1. Had a much needed conversation with a very important person in my life.
2. Facilitated a support group meeting for adults who have suffered strokes or head injuries and now suffer from aphasia*. We did introductions around the room (some folks were new, others have been involved for over 15 years!), each sharing something about ourselves, our experience with aphasia, or even just something that happened to us that week.
The most life-changing part of this time for me was the last five minutes of my already-ten-minutes-too-long session. The third to last participant, a man clearly in his thirties, started to introduce himself but then quickly said "Pass." I agreed to let him pass and told him we'd come back to him. Two other participants spoke for a few minutes and we went back to this individual. I gave him a cloze sentence ("My name is ______.") to help him get started because I wasn't sure of his cognitive-linguistic level. He added another short sentence but then stopped, clearly not wanting to fall apart in front of the group. The woman sitting to his right said to him, "Just one more sentence. You can do it."
He looked up at her, and then at the group, and he cried as he told the story of his aphasia in agrammatic fashion to the point where I am still not positive what had happened to him. That wasn't the point. Understanding his story fully wasn't the point. The point was that he was trying, and the amazing survivors in my group went to his side, encouraged him, and promised him that he would make improvements every single day if he kept trying.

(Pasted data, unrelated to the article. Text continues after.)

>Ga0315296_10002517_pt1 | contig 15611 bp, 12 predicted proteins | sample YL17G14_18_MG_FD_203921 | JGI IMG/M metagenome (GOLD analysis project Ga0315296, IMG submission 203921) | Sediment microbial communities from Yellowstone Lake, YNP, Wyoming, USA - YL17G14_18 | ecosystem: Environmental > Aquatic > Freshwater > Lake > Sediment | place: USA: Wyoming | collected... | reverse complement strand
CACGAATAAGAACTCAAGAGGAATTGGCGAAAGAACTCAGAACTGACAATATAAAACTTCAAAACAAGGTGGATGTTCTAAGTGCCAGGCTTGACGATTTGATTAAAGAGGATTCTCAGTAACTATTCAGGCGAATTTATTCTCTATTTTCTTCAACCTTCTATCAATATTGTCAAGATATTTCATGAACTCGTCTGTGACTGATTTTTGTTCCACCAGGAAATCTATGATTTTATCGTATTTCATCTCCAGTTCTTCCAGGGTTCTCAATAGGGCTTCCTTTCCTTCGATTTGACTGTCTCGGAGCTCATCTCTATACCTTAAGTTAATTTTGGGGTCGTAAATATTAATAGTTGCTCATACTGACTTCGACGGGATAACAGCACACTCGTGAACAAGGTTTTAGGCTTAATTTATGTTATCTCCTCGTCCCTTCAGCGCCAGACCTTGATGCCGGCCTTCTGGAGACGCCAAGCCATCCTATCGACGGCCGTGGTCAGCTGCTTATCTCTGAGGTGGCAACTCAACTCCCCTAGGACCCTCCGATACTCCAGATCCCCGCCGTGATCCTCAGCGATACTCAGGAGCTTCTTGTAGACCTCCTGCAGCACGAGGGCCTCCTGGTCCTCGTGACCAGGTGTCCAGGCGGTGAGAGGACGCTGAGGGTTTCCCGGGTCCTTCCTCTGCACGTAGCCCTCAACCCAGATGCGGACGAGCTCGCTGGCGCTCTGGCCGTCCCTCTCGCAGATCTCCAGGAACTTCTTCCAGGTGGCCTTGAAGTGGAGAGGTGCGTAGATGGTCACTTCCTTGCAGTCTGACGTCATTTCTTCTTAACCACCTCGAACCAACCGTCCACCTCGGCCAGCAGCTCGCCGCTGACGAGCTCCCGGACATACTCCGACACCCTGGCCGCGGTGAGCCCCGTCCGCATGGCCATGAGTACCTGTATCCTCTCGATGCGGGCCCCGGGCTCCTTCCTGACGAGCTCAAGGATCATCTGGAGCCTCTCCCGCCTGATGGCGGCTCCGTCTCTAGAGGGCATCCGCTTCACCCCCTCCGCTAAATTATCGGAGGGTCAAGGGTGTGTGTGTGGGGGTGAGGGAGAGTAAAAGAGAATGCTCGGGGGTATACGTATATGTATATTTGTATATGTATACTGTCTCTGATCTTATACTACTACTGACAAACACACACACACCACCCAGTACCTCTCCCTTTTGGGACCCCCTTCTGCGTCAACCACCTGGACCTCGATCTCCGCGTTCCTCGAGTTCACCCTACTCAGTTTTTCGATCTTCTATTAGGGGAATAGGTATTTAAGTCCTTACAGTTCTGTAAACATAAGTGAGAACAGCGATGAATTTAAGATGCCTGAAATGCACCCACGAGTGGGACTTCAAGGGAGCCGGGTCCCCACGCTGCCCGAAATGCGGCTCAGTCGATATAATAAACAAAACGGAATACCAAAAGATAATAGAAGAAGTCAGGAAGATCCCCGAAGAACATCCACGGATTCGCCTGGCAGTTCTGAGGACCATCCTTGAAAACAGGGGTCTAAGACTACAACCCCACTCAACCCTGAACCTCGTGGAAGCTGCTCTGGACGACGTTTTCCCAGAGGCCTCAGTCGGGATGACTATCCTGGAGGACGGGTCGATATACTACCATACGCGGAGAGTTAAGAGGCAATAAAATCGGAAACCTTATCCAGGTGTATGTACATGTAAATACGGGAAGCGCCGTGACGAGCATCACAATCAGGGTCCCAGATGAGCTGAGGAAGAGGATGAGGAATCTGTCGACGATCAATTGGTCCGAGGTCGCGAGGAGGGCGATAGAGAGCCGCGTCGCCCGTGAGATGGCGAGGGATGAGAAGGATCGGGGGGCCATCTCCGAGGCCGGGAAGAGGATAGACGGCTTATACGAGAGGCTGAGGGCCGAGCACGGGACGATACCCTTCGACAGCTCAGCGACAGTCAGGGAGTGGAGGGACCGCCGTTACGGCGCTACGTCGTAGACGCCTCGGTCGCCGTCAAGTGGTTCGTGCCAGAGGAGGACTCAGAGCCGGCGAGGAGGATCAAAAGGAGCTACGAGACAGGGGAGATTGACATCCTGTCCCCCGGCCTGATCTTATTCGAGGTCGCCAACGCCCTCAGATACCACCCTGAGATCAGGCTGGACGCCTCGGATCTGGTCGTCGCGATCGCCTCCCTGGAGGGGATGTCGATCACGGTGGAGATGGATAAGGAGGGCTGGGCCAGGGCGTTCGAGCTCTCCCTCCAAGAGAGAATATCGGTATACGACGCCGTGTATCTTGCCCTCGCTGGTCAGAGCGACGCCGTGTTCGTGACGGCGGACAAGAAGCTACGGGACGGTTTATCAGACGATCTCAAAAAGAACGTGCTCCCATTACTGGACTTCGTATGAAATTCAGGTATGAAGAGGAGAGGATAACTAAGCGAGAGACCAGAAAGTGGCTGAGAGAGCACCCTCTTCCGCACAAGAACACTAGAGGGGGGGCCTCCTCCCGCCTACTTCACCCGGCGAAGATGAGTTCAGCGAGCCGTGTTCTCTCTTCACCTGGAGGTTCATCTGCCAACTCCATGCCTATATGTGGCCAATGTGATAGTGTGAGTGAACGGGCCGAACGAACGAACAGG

I was lucky enough to also have students from another college, an undergraduate student from my university, AND a speech-language pathology supervisor from another college all there to observe this truly amazing moment. The supervisor inched forward and whispered in my ear, "This is my favorite part." I turned to her and my glassy eyes met hers. I looked across the circle and the other students, and many of the participants, were smiling and tearing in that "This is a magical time" kind of way. There is nothing better than watching people who have been there step up and provide hope.
So this second thing wasn't truly something I did, but rather something I was blessed to be a part of.
I am so lucky.
*Aphasia is an acquired communication disorder that impairs a person's ability to process language, but does not affect intelligence. Aphasia impairs the ability to speak and understand others, and most people with aphasia experience difficulty reading and writing (www.aphasia.org).http://www.aphasia.org/